Over the past decade, digital imaging has become an immensely complex field that reaches into publishing, Web design, graphics, video games and movie production, among others.
And while there are multitudes of applications catering to this market, one program represents digital imaging more than any other: Adobe Photoshop.
How many software programs have their own trade shows? Photoshop World, hosted by the National Association of Photoshop Professionals, opens Tuesday in Las Vegas.
How many applications have entered the everyday language? (Do you say “Ill Word it” when you correct a piece of text? Hardly. Yet “Well Photoshop it” has become a common expression.)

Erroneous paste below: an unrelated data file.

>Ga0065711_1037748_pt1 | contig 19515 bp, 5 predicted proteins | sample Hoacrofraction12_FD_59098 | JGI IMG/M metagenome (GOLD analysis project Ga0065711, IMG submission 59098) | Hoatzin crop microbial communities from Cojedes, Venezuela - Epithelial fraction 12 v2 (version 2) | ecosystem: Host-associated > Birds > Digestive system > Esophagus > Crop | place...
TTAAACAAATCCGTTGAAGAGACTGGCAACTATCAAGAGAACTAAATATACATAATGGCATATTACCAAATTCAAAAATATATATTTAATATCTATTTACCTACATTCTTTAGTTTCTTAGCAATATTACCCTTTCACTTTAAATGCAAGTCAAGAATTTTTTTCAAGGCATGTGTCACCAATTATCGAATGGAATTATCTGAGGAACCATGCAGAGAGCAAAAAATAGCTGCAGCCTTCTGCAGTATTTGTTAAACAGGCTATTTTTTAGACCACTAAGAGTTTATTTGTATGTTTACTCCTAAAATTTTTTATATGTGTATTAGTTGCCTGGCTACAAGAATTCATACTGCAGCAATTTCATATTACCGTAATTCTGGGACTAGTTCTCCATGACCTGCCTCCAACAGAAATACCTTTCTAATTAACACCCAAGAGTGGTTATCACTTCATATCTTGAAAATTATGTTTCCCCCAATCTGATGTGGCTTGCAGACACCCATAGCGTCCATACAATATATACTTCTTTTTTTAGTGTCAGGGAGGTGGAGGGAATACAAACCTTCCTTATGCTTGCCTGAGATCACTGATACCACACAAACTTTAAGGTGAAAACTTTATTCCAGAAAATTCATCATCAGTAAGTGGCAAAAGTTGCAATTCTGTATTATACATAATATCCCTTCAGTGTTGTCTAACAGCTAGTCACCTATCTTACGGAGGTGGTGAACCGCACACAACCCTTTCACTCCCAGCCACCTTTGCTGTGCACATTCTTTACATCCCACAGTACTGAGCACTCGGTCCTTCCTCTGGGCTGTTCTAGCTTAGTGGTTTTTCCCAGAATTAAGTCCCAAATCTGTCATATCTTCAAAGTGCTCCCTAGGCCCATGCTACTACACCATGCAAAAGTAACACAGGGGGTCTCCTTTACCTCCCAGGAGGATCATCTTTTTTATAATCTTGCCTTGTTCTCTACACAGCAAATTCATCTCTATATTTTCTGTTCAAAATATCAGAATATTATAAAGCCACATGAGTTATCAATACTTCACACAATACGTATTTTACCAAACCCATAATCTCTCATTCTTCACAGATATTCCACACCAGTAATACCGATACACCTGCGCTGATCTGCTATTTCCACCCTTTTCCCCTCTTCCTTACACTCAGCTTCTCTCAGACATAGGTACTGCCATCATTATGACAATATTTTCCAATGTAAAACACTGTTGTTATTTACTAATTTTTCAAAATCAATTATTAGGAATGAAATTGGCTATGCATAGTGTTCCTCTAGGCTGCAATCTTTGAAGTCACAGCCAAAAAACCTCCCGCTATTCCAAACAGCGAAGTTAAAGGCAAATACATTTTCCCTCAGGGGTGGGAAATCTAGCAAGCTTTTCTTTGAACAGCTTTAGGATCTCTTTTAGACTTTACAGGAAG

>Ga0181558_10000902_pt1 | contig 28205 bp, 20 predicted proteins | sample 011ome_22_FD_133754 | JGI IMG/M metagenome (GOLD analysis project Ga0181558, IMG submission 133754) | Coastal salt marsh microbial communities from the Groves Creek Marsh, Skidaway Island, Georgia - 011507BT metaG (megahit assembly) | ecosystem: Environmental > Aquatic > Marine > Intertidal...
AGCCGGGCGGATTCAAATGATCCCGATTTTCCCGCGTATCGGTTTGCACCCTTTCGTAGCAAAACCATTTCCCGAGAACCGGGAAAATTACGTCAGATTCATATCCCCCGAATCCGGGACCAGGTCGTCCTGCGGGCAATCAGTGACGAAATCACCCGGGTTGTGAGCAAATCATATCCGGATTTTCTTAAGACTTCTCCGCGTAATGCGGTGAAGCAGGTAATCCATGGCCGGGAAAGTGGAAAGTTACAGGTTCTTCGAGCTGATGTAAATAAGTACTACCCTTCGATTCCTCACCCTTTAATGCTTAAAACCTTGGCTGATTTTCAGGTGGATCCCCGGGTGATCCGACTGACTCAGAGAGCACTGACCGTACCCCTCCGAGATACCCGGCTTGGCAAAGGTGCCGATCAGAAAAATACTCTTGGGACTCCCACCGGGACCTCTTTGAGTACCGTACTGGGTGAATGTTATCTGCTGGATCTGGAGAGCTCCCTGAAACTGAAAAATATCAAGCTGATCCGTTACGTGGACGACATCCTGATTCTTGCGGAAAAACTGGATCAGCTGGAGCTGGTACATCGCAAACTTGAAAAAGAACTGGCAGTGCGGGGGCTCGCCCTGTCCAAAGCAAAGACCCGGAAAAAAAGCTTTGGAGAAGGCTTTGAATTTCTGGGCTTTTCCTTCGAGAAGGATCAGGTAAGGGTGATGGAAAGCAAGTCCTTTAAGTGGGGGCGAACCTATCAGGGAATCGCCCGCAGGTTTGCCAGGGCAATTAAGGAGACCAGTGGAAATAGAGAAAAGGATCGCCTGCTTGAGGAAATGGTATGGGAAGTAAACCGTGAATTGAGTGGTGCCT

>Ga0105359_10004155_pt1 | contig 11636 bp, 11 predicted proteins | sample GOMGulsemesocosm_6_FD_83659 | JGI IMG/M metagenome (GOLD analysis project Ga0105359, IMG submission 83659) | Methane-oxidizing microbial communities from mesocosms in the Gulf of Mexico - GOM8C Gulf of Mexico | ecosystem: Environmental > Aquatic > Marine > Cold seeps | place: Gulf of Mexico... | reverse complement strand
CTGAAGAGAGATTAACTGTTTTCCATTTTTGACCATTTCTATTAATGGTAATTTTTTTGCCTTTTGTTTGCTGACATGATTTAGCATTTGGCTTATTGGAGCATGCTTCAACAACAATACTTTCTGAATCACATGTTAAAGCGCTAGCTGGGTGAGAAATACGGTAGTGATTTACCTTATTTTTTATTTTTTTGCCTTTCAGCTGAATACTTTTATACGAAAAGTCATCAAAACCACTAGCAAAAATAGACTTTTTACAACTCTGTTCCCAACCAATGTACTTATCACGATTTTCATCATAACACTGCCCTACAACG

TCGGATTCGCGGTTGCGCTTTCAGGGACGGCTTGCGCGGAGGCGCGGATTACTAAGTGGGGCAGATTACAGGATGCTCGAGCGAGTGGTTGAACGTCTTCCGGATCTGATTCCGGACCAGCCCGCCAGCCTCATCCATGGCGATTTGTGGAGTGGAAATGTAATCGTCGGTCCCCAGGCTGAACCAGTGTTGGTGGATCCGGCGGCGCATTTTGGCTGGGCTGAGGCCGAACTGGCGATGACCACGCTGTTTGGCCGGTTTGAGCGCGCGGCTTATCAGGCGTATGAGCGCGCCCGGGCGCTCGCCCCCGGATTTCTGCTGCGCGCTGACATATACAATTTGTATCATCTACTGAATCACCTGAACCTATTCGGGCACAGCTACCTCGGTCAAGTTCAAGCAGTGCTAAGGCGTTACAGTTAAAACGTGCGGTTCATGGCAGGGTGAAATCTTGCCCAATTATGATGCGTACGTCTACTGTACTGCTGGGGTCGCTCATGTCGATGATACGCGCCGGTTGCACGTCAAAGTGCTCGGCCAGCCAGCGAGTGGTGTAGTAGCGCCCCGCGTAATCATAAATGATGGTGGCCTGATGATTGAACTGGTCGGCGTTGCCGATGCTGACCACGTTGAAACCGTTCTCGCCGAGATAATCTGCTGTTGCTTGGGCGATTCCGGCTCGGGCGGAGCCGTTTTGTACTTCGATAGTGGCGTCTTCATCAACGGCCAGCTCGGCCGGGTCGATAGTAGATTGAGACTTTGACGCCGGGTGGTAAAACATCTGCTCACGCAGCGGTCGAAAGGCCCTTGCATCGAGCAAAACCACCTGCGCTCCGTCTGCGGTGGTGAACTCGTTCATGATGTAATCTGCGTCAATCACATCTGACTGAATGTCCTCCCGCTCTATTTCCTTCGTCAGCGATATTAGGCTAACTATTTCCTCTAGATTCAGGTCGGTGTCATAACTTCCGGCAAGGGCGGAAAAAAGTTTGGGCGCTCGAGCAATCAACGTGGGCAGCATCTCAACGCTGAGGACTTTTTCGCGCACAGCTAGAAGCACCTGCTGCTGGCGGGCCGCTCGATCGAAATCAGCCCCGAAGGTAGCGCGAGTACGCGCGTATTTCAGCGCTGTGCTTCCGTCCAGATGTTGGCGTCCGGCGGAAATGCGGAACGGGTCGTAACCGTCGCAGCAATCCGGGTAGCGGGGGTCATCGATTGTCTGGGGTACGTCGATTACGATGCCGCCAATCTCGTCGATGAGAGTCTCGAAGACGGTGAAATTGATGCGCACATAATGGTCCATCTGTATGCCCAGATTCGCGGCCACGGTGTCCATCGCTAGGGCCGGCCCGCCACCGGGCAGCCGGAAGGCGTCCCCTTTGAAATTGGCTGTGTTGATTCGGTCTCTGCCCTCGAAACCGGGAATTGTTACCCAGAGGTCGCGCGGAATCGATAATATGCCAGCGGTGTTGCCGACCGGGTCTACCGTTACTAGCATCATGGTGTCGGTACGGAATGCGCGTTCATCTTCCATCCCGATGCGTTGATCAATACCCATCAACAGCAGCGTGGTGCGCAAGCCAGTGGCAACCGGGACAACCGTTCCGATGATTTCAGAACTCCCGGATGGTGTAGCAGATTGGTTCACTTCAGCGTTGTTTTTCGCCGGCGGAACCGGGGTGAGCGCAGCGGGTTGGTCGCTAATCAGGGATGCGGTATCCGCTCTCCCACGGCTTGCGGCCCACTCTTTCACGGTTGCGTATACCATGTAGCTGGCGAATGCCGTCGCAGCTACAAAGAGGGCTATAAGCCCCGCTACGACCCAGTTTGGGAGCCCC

And unlike other common application programs, which have reached some kind of maturity by now, Photoshop keeps growing and growing. To some extent, these changes are driven by advances in hardware: The widespread move from 24-bit color to 48-bit for high-quality retouching could not have been envisaged if the scanners had not become more adept in rendering pictures in more color depth.
Likewise, the evolution of digital cameras has played an essential role. Digital SLRs (single lens reflex cameras) have reached a price point where they are within reach for almost any graphic designer who wants to experiment with pictures. (And in some cases they have begun to replace scanners as input medium).